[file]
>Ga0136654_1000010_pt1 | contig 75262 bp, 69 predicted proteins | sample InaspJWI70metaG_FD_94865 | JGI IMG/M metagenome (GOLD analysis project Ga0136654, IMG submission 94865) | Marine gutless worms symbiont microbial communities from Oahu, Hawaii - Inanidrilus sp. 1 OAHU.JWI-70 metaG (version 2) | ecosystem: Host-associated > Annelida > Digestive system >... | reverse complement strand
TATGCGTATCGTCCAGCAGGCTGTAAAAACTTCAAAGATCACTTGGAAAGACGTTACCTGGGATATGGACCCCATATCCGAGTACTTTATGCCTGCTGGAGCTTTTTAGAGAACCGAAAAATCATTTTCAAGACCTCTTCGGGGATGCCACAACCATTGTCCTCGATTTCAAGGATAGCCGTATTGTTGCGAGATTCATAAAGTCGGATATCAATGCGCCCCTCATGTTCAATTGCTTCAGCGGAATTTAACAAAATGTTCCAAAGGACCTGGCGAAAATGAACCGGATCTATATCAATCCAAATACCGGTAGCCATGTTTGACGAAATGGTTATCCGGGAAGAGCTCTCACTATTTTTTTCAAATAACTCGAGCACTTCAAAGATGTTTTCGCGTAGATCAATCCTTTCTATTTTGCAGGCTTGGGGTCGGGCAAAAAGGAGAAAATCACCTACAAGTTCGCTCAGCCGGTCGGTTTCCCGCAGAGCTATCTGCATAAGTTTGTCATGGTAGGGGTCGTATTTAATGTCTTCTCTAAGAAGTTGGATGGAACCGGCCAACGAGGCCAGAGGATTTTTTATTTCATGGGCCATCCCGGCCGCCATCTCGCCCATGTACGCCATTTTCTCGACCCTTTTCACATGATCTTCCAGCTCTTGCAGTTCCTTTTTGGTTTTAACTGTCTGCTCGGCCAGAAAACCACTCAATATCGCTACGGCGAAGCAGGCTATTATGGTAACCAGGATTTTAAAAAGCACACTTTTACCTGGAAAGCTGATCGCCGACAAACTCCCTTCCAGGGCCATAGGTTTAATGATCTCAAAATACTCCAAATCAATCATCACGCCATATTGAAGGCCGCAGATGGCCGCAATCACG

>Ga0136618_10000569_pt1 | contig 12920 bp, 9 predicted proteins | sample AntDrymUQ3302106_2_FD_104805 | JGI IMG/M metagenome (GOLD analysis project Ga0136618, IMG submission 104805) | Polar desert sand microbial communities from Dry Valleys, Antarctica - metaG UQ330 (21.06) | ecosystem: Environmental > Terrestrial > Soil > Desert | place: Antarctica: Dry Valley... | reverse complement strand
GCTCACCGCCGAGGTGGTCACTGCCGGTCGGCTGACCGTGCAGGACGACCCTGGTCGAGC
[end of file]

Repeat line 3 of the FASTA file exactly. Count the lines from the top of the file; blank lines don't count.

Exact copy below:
>Ga0136618_10000569_pt1 | contig 12920 bp, 9 predicted proteins | sample AntDrymUQ3302106_2_FD_104805 | JGI IMG/M metagenome (GOLD analysis project Ga0136618, IMG submission 104805) | Polar desert sand microbial communities from Dry Valleys, Antarctica - metaG UQ330 (21.06) | ecosystem: Environmental > Terrestrial > Soil > Desert | place: Antarctica: Dry Valley... | reverse complement strand